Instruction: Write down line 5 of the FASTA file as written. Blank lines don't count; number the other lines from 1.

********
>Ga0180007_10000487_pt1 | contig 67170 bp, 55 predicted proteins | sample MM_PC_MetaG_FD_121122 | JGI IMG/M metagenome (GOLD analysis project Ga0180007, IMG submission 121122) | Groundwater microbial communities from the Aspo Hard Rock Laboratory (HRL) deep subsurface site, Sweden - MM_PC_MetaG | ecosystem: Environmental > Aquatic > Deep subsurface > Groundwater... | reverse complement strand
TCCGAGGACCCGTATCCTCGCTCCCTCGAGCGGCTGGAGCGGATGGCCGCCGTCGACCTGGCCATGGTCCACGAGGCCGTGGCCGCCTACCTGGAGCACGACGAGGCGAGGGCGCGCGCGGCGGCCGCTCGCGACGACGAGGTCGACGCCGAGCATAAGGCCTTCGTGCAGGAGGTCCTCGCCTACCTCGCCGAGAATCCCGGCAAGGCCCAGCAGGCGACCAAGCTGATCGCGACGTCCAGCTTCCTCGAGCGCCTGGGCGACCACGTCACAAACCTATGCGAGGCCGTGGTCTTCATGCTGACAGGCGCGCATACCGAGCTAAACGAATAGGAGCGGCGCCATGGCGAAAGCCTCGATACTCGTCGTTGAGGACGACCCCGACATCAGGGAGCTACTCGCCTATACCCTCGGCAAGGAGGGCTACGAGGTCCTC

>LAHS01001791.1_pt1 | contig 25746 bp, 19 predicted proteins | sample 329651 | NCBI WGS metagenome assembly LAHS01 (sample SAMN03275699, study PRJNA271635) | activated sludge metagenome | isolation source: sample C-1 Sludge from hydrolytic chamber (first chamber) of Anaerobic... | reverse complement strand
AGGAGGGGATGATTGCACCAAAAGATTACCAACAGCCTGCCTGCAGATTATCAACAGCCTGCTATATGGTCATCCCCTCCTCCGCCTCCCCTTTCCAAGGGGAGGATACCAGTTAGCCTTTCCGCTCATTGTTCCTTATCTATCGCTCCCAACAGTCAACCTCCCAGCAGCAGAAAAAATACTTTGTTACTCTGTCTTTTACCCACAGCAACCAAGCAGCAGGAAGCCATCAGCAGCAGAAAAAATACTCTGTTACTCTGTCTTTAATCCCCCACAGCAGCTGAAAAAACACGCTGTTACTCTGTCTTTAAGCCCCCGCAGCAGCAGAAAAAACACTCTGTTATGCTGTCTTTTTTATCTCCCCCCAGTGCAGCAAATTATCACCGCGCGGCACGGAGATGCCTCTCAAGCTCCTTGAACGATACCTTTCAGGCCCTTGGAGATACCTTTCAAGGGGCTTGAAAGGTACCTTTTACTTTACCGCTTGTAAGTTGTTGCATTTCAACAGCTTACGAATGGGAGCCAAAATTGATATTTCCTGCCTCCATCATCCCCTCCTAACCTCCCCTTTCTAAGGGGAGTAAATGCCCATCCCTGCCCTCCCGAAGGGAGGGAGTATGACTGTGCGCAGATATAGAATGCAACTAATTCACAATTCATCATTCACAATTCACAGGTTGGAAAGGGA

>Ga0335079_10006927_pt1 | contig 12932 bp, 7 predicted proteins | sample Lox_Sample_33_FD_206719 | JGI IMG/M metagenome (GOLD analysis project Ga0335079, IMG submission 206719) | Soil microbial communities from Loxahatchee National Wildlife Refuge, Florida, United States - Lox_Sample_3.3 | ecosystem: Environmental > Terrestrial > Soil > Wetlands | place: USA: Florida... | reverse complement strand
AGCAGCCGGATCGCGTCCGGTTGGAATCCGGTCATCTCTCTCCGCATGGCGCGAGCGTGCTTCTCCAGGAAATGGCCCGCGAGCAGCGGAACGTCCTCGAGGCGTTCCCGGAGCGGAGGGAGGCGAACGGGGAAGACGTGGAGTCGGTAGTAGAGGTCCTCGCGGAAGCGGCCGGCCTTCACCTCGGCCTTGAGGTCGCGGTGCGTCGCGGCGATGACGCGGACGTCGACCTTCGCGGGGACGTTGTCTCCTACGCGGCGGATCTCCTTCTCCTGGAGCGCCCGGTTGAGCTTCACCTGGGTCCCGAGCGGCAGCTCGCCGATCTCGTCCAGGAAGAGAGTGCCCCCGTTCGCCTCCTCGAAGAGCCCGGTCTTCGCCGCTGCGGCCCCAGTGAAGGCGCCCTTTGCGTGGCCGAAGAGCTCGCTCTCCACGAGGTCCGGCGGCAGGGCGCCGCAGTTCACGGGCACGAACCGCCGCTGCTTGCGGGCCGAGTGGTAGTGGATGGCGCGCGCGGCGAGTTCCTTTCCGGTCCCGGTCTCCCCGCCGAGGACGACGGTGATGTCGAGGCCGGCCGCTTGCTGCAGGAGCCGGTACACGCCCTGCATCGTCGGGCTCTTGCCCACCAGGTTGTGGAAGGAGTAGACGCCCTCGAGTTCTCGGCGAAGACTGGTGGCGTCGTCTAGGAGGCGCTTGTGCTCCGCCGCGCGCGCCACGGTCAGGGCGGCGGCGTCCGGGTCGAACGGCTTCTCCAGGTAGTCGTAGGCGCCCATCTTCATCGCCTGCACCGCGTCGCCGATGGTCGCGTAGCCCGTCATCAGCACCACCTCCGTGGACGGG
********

>Ga0335079_10006927_pt1 | contig 12932 bp, 7 predicted proteins | sample Lox_Sample_33_FD_206719 | JGI IMG/M metagenome (GOLD analysis project Ga0335079, IMG submission 206719) | Soil microbial communities from Loxahatchee National Wildlife Refuge, Florida, United States - Lox_Sample_3.3 | ecosystem: Environmental > Terrestrial > Soil > Wetlands | place: USA: Florida... | reverse complement strand